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Substitute for single-use plastics:

GS Paper 3:

Topics Covered: Conservation and Pollution related issues.

 

Context:

IISc researchers find a way to substitute for single-use plastics.

  • By combining non-edible oils and cellulose extracted from agricultural stubble, the researchers made biodegradable, multi use polymer sheets.

 

Significance:

This can make a substitute for single-use plastic that can, in principle, help mitigate the problem of accumulating plastic waste in the environment.

 

Background:

In 2019, the Union government in a bid to free India of single-use plastics by 2022, had laid out a multi-ministerial plan to discourage the use of single-use plastics across the country.

 

The strategy:

A government committee has identified the single use plastic (SUP) items to be banned based on an index of their utility and environmental impact. It has proposed a three-stage ban:

  1. The first category of SUP items proposed to be phased out are plastic sticks used in balloons, flags, candy, ice-cream and ear buds, and thermocol that is used in decorations.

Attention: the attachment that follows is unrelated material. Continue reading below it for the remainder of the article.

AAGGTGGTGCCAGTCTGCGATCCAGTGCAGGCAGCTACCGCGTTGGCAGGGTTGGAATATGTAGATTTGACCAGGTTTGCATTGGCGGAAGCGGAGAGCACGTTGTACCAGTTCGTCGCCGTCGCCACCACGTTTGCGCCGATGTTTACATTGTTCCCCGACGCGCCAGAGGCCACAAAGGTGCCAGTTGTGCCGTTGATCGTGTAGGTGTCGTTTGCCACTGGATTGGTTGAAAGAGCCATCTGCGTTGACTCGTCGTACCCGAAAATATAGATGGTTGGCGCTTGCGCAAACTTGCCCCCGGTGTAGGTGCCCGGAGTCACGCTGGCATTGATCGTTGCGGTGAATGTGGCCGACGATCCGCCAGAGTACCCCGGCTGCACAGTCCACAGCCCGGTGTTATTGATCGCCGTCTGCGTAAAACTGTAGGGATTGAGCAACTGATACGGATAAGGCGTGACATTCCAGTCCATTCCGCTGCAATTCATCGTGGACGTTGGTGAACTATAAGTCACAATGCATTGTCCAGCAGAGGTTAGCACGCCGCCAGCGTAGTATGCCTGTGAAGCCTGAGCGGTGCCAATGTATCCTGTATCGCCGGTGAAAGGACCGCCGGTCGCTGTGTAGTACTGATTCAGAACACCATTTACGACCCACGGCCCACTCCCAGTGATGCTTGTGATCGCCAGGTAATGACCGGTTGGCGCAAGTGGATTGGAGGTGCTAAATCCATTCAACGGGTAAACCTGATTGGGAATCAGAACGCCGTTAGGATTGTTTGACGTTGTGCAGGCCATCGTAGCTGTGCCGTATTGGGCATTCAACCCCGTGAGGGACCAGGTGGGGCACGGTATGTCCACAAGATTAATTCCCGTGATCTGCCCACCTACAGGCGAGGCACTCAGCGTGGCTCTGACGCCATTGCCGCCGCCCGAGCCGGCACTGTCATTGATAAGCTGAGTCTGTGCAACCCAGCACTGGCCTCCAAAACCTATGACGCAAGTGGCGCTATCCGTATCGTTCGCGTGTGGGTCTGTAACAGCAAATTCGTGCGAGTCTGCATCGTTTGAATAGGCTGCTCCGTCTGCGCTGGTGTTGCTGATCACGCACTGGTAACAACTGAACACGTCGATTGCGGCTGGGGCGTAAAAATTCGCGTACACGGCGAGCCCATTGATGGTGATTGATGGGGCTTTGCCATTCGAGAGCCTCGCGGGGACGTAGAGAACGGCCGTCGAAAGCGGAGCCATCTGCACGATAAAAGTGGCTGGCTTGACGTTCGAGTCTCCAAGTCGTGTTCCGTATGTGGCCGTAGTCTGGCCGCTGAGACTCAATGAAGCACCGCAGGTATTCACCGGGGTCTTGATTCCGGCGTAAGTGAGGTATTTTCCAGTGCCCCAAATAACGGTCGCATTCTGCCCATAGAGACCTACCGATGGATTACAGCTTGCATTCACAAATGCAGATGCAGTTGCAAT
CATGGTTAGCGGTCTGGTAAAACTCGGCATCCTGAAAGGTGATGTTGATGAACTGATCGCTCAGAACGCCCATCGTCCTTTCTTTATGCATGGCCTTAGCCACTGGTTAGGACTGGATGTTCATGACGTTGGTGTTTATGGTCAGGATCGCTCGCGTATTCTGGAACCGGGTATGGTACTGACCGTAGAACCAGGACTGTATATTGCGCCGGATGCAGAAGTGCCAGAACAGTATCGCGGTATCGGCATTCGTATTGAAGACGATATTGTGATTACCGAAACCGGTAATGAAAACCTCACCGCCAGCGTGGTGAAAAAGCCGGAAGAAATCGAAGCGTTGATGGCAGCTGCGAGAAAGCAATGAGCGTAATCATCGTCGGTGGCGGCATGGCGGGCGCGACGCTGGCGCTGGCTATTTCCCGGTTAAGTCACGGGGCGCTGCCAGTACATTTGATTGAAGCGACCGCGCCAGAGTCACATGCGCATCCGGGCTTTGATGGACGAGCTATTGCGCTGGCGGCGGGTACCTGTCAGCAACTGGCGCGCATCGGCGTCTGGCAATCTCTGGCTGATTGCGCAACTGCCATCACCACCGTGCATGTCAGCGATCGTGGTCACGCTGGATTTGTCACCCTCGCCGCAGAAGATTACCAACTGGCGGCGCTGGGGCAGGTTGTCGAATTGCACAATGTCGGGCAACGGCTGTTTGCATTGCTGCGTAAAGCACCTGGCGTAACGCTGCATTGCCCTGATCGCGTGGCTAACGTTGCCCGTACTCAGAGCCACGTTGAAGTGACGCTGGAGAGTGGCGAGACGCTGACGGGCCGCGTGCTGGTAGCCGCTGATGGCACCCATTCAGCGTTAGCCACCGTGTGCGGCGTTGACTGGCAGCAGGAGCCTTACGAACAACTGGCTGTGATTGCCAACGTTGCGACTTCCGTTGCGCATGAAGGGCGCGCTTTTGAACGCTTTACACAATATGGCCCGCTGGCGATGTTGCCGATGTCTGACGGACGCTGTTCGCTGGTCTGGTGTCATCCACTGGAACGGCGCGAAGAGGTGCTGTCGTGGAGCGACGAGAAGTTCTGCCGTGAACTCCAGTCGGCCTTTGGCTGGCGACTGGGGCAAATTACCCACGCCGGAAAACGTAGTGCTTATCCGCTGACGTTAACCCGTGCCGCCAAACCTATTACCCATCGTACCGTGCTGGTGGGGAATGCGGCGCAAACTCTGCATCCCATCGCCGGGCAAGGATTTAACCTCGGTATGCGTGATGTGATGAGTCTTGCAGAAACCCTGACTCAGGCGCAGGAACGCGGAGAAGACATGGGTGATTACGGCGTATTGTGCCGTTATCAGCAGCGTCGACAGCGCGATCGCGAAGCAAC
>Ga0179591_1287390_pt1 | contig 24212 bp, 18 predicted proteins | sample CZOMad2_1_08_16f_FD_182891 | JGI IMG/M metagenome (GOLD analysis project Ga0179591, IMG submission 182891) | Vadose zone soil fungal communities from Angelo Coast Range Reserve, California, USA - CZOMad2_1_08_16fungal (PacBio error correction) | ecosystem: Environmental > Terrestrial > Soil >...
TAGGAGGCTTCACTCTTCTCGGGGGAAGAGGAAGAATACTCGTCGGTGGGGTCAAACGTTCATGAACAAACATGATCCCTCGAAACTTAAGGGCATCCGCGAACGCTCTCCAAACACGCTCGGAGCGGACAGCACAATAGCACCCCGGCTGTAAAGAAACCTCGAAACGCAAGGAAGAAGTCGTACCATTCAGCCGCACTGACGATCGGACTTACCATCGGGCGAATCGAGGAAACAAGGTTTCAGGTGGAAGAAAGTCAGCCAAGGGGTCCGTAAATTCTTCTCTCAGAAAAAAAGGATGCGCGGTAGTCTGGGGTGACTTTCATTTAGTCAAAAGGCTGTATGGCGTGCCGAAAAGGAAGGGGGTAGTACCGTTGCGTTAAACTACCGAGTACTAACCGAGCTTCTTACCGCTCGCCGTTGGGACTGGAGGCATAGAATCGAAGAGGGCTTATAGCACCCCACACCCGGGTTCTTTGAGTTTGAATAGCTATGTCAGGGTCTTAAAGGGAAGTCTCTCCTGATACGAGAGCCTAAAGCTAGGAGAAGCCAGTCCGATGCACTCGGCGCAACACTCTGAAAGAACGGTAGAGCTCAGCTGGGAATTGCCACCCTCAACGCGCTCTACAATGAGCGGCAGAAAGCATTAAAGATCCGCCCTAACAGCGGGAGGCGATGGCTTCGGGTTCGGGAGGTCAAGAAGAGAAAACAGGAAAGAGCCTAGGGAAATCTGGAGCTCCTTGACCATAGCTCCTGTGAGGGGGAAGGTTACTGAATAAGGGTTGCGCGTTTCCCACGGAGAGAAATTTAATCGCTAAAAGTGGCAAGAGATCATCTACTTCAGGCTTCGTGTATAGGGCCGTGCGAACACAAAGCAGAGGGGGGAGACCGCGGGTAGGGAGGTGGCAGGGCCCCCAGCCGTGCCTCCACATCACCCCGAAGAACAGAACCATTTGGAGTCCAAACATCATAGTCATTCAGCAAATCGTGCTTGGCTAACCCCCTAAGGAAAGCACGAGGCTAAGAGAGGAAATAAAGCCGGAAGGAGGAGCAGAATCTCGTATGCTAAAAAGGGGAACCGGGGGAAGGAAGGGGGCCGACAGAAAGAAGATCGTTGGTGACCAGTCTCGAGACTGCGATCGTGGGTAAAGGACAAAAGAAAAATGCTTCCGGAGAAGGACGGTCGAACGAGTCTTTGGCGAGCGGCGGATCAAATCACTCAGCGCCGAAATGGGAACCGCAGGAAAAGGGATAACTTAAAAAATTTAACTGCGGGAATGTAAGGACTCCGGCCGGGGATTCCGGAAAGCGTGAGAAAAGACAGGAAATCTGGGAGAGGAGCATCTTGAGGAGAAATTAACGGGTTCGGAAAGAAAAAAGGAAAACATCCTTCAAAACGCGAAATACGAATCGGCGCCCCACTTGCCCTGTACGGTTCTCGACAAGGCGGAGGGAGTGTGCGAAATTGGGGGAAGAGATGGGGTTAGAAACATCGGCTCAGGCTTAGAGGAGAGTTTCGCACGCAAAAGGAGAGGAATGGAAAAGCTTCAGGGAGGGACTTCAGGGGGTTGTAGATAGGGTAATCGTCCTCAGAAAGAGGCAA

2. The second category, proposed to be banned from July 1, 2022, includes items such as plates, cups, glasses and cutlery such as forks, spoons, knives, straws, trays; wrapping and packing films used in sweet boxes; invitation cards; cigarette packets; stirrers and plastic banners that are less than 100 microns in thickness.
  3. A third category of prohibition is for non-woven bags below 240 microns in thickness. This is proposed to start from September next year.

 

Challenges ahead:

  1. It is not going to be an easy task given that close to 26,000 tons of plastic waste is generated across India every day, of which more than 10,000 tons stays uncollected.
  2. A significant amount of plastic ends up in rivers, oceans and landfills.

 

What needs to be done?

  1. The government has to do a thorough economic and environmental cost-benefit analysis.
  2. The plan has to take into account social and economic impacts for the ban to be successful.
  3. We need better recycling policies because resources are poor and there needs to be a much broader strategy.

 

Insta Curious:

Do you know about Plastic eating Bacteria? Can it solve the rising problem of Plastic pollution? Read Here: 

 

InstaLinks:

Prelims Link:

  1. What are single use plastics?
  2. Uses.
  3. India’s targets.
  4. Other countries which are planning to phase out the use of single use plastics.

Sources: the Hindu.